- Cullman, Alabama

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January 22, 2014

Local legislators talk issues with constituents at Cullman town hall

CULLMAN — Local legislators met with their Cullman constituents Monday night to discuss issues ranging from medical marijuana to the Common Core in education and the Affordable Care Act.

The town hall forum began with an overview of the state’s dire financial situation: no real revenue growth expected in the general fund, ballooning Medicaid and corrections spending and growing unfunded state retirement programs. Alabama Sen. Paul Bussman, R- Cullman, called the presentation of the upcoming fiscal year ahead of legislators “the good, the bad and the ugly.”

“We have a tremendous challenge ahead,” he told the audience of roughly two dozen gathered inside First Baptist Church in Cullman. “We have to pay back $188 million over the next six years with a stagnant general fund. We’ve also got to get Medicaid and the prison budgets under control because we can’t afford to continue spending our money there at the expense of our other services.”

The state’s Medicaid and corrections spending has grown from 34 percent of the general fund in 1984 to 57 percent of it currently, Bussman said. And although $1 billion in expenses has been cut from state government, Alabama’s general fund revenues have yet to recover from the economic downturn and return to 2008 levels.

At the Republican- controlled state capitol continues to focus on streamlining government this year, Rep. Randall Shedd, R- Fairview said his goal would be to get agencies working together to be more efficient.

Moving on from finances, Bussman and state Rep. Mac Buttram, R-Cullman, Ed Henry, R- Hartselle, and Shedd fielded questions from the audience. When asked about mandatory drug testing for those receiving public benefits, Henry said legislators are working on a new version of a similar bill proposed last session that would require people with prior drug convictions to submit to drug tests to receive benefits.

Wayne Blissard of Cullman asked why the state continues to operate Alabama Beverage Control (ABC) stores when it could close them and save millions. Last session, Sen. Arthur Orr, R-Decatur, proposed a bill to eliminate the state’s 169 ABC stores and their 600 employees at a projected savings of $46 million.

“The thinking with that was the free market would take over, but the problem is the list of people who have these leases on ABC stores are a who’s who of politicians in the state,” Bussman said.

The legislators also touched on medical marijuana with discussion of a bill proposed this session, HB-104, which would allow patients with debilitating medical disorders to legally use cannabidiol (CBD) — a nonpsychoactive cannabinoid found in marijuana — if prescribed by a doctor. Henry said the bill’s sponsor Rep. Mike Ball, R- Madison, had “an uphill battle” getting it passed due to the politics surrounding legalization of any form of marijuana. Bussman said research has shown CBD has medicinal value but possible abuse of it and how to properly control its dispensation is what concerned him. Buttram said his concern was that marijuana was a gateway drug for other stronger drugs.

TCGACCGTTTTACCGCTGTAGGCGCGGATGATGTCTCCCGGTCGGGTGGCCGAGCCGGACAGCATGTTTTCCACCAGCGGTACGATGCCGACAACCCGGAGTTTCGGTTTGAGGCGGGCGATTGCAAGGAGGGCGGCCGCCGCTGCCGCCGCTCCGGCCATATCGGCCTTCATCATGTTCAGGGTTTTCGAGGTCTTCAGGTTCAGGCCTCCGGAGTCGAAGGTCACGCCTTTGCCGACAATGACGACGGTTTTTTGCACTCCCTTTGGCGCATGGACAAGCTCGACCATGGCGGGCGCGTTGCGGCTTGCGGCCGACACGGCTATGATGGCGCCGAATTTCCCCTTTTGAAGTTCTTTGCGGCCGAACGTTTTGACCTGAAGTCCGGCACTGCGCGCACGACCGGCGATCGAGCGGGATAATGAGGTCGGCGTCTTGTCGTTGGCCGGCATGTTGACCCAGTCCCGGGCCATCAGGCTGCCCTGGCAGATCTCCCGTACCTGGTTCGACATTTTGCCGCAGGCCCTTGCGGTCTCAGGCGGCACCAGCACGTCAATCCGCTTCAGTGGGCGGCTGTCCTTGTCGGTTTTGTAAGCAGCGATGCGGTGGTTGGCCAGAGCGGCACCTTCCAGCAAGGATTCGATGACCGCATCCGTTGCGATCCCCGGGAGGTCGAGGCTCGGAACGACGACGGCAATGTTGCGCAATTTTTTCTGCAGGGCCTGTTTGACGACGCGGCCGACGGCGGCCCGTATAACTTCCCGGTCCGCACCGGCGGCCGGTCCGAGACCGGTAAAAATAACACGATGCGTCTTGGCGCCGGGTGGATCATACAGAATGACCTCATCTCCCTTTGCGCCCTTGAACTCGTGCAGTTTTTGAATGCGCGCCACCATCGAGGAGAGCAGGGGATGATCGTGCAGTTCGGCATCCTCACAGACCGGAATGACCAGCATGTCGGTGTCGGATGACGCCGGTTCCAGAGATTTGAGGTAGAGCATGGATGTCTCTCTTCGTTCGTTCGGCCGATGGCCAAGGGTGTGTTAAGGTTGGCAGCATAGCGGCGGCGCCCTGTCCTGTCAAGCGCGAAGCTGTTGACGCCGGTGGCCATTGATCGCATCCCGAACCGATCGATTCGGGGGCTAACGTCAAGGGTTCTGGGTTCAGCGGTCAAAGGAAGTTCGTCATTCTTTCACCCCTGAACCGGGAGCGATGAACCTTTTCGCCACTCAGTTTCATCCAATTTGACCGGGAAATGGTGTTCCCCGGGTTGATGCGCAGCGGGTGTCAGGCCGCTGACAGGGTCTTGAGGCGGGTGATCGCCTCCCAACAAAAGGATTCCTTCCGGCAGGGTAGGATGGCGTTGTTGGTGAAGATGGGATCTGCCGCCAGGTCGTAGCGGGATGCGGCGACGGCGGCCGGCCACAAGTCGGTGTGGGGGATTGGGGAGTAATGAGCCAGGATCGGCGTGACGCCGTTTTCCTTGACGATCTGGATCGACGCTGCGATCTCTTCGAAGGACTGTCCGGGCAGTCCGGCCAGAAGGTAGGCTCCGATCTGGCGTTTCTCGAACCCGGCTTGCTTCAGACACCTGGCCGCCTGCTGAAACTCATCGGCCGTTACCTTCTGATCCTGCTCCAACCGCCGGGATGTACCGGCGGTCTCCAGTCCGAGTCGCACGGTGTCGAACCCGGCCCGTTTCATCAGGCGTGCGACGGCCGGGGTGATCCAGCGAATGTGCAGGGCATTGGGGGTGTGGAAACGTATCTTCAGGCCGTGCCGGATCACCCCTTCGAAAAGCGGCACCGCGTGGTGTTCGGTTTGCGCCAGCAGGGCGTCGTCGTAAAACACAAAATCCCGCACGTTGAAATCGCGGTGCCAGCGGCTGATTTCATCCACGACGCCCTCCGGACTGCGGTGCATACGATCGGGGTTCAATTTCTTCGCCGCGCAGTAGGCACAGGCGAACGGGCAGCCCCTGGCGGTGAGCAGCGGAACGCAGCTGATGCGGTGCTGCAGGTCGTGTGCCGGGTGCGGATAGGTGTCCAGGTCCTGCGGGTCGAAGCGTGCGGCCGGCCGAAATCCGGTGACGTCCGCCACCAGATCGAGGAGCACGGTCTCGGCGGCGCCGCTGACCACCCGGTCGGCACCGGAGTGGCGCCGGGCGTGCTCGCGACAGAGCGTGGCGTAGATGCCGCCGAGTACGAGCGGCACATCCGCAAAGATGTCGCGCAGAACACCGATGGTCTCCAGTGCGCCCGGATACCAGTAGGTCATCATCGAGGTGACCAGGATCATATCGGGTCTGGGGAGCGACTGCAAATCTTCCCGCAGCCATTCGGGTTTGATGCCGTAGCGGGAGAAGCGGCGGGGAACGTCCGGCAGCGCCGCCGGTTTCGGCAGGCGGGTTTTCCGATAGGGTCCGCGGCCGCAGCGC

“What they’re doing in Colorado and Washington, we won’t be doing that in the state of Alabama,” Henry said.

The Affordable Care Act which took effect this year was another popular topic among constituents. Raymond Pierce of Cullman asked legislators if there was anything that could done to “protect citizens from the negative effects of Obamacare on citizens.”

Comparing the health care overhaul to the federal government lowering speed limit on highways and withholding funding from states that didn’t comply, Bussman said the feds were “holding all the cards” when it came to ACA.

Blissard also asked how the recently-approved Common Core curriculum was going to help Alabama’s high school graduation rate. Buttram said the goal of the Common Core is to raise education standards so that they are uniform across the state and the country. He said 34 percent of high school graduates that go on to college have to take remedial classes with no college credit to get them ready for regular college courses.

“We want our children to be prepared for college and careers,” Buttram said, “and we’re woefully failing them.”

Other topics that legislators discussed included constitutional amendments, the Alabama Transportation Rehabilitation and Improvement Program (ATRIP), the consolidation of law enforcement agencies, a proposed “conscience bill” that would allow medical professionals to opt-out of performing abortions without facing discipline from employers and legislation to offer incentives for adoption and remove restrictions on foster parents who want to adopt.

* Tiffeny Owens can be reached by email at or by phone at 256-734-2131, ext. 135.

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